Founded: c. 1200 | Location: Norrköping, Sweden

Tingstäde Church

A wooden church was built on the site of the current one in Tingstäde during the early 12th century. The church has later been replaced by first a Romanesque church, of which the portals survive, and later once more rebuilt in Gothic style during the 13th and 14th centuries. Few alterations have been made to the church since. The church was one of three so-called asylum churches on Gotland during the Middle Ages, a ...
Founded: 12th century | Location: Tingstäde, Sweden

Foss Church

Foss church is first time mentioned in 1157, but it has been reconstructed several times. The tower dates from the 1870s. The altarpiece was painted by Pehr Hörberg in 1700s.
Founded: 12th century | Location: Munkedal, Sweden

Grönby Church

Grönby church nave was built in the 1100s. The tower was built first in 1400s and again in 1741. In the middle of the 1800s the church was enlarged. The vaults are decorated with beautiful paintings from the 1350s. The altar and pulpit originate from the 1600s.
Founded: 12th century | Location: Anderslöv, Sweden

Äspö Church

Äspö Church was built around 1200. It was much smaller than the current church reconstructed in the 19th and 20th centuries. The original nave is however survived. The tower was added in 1854. There are two original mural paintings survived, made by so-called Everlöv Master in the second half of 1400s. The triumph crucifix dates from c. 1400 and pulpit from 1598.
Founded: c. 1200 | Location: Trelleborg, Sweden

Väne-Åsaka Church

The oldest parts of Väne-Åsaka Church date probably from the 1100s. The bell tower was added in 1836. The oldest inventory is a font dating probably from the 13th century. The pulpit was made in 1720 and altar in 1735.
Founded: 12th century | Location: Trollhättan, Sweden

Kungs-Barkarö Church

Kungs-Barkarö granite church with brick features and wooden vaults was built at the end of the 13th century. A few 15th century murals are still visible in the vault. This small church, in fact the smallest one in the diocese, holds just 100 people. The church bell is from the 13th century and the crucifix is from the 1360s. Guided tours can be arranged for groups. Please contact the parish registrar’s office.
Founded: 13th century | Location: Kungsör, Sweden

Väskinde Church

Väskinde church choir was built slightly after 1250, followed by the nave and church tower in circa 1280. The church has remained largely unaltered since the Middle Ages. The church is Gothic in style. Noteworthy is the southern, sculptured portal of the choir. Its rich ornamentation is unusual for Gotland and seems to reflect an influence from Westphalian churches. Väskinde Church also houses some notable fittings. Th ...
Founded: 1250 | Location: Väskinde, Sweden

Almunge Church

Almunge church was built in the 13th century and extended to the east in the 1660’s. The bell tower was added in the 16th century. Inside the church the most interesting artefacts are the imposing altar retable from 1717 and distinguished pulpit from 1716 made by Carl Spaak. Baptismal font of limestone was made in the 13th century and frescoes by Albertus Pictor in 1490s.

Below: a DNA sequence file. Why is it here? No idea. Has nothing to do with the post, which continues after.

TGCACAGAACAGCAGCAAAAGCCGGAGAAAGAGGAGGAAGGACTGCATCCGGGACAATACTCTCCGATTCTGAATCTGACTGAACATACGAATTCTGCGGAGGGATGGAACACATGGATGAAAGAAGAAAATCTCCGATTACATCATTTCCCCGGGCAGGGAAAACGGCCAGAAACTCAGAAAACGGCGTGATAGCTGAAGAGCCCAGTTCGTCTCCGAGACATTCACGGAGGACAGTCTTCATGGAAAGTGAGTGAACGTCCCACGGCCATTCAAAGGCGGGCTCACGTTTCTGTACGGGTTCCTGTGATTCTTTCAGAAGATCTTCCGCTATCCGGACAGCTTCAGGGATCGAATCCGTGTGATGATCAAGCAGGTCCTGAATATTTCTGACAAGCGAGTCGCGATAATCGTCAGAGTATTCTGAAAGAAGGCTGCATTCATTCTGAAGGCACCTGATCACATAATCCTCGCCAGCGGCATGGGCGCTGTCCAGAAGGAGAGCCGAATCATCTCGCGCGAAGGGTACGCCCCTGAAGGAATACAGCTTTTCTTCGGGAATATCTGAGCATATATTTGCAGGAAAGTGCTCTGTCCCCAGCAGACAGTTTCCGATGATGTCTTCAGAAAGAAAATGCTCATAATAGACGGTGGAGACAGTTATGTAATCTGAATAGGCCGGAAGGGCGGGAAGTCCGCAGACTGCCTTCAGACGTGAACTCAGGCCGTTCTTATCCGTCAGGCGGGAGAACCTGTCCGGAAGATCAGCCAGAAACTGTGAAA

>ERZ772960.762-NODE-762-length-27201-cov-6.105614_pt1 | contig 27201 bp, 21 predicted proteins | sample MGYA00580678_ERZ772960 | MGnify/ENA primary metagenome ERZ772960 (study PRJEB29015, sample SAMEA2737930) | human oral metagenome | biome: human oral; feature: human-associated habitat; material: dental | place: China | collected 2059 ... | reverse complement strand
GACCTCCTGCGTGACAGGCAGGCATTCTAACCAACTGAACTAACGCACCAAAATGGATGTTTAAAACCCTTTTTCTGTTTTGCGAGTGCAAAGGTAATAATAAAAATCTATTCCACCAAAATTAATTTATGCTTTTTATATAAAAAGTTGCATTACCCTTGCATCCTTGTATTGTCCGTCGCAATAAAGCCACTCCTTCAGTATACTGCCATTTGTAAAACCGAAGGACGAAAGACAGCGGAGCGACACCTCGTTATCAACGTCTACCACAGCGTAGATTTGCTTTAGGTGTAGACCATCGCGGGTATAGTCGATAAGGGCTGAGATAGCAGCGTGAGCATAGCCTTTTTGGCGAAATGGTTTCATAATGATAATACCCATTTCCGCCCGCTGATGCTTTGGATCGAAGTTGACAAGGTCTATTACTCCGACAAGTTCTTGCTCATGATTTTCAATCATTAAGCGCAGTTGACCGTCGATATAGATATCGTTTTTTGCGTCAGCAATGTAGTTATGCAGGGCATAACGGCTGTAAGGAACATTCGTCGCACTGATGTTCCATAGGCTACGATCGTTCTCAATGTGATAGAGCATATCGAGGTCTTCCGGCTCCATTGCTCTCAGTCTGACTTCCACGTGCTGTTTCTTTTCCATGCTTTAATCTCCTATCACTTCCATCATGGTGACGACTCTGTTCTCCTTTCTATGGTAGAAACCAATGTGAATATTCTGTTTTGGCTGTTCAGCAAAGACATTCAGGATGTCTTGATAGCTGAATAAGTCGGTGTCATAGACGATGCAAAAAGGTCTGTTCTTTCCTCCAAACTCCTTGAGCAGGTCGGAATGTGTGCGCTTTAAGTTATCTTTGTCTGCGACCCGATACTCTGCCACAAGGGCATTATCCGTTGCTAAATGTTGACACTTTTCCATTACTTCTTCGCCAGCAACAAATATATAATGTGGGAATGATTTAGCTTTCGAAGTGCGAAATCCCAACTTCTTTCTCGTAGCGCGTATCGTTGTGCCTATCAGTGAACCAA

Founded: 13th century | Location: Uppsala, Sweden

Featured Historic Landmarks, Sites & Buildings

Historic Site of the week

Wawel Castle

Wawel Hill – a Jurassic limestone rock, a dominant feature in the landscape of Kraków, have provided a safe haven for people who have settled here since the Paleolithic Age. It is supposed that the Slav people started living on Wawel hill as early as the 7th century. Early medieval legends tell stories about a dreadful dragon that lived in a cave on Wawel Hill, about his slayer Krakus, and about the latter’s daughter Wanda, who drowned herself in the Vistula rather than marry a German knight. Towards the end of the first millennium A.D Wawel began to play the role of the centre of political power.In the 9th century it became the principal fortified castrum of the Vislane tribe. The first historical ruler of Poland, Miesco I (c.965-992) of the Piast dynasty as well as his successors: Boleslas the Brave (992-1025) and Miesco II (1025-1034) chose Wawel Hill as one of their residences.

At that time Wawel became one of the main Polish centres of Christianity. The first early Romanesque and Romanesque sacral buildings were raised here, including a stone cathedral that was erected after the bishopric of Kraków was established in the year 1000.

During the reign of Casimir the Restorer (1034-1058) Wawel became a significant political and administrative centre for the Polish State. Casimir’s son, Boleslas the Bold (1058-1079) began the construction of a second Romanesque cathedral, which was finished by Boleslas the Wrymouth (1102-1138). In his last will of 1138, this prince divided Poland into districts, and provided that Kraków was to be the residence of the senior prince. In 1291 the city of Kraków along with Wawel Hill temporarily fell under the Czech rule, and Wenceslas II from the Premysl dynasty was crowned King of Poland in Wawel cathedral.